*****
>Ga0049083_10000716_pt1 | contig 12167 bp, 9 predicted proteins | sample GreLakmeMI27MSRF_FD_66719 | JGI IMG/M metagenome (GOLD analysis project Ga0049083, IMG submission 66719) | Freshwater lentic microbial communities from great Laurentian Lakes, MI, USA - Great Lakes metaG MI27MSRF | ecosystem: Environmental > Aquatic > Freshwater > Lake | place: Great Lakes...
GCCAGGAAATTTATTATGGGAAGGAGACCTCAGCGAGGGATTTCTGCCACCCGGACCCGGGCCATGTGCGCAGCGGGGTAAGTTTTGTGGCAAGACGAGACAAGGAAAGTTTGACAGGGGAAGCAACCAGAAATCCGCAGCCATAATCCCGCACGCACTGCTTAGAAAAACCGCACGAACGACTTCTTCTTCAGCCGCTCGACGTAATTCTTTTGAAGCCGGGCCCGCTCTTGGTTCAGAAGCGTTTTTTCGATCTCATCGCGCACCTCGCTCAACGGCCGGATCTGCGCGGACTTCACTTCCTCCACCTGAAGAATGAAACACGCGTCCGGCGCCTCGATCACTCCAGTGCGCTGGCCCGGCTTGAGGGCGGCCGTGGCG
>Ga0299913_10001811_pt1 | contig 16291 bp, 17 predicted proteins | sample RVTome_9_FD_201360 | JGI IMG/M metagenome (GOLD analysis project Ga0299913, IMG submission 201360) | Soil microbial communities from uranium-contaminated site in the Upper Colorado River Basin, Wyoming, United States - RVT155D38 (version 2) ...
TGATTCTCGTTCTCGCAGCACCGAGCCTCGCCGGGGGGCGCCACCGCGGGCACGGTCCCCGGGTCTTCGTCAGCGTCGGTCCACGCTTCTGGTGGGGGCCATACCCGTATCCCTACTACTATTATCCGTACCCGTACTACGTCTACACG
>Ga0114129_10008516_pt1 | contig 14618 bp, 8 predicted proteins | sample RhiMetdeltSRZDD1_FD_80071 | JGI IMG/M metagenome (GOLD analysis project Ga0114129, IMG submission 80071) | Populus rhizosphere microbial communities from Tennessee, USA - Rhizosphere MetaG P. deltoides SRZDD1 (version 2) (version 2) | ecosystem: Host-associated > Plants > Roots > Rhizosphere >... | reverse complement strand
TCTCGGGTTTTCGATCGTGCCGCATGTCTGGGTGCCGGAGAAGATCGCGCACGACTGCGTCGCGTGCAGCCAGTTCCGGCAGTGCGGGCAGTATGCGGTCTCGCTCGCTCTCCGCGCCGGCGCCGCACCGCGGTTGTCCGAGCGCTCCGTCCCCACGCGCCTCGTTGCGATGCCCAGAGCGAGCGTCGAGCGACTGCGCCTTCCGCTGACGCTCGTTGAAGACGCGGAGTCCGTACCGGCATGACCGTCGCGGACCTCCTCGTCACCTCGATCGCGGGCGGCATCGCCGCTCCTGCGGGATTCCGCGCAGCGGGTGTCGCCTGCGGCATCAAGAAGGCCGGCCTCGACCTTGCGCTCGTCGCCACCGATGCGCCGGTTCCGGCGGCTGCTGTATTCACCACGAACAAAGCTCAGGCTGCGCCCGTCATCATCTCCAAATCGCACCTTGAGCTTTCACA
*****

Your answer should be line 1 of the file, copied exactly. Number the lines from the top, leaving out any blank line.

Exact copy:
>Ga0049083_10000716_pt1 | contig 12167 bp, 9 predicted proteins | sample GreLakmeMI27MSRF_FD_66719 | JGI IMG/M metagenome (GOLD analysis project Ga0049083, IMG submission 66719) | Freshwater lentic microbial communities from great Laurentian Lakes, MI, USA - Great Lakes metaG MI27MSRF | ecosystem: Environmental > Aquatic > Freshwater > Lake | place: Great Lakes...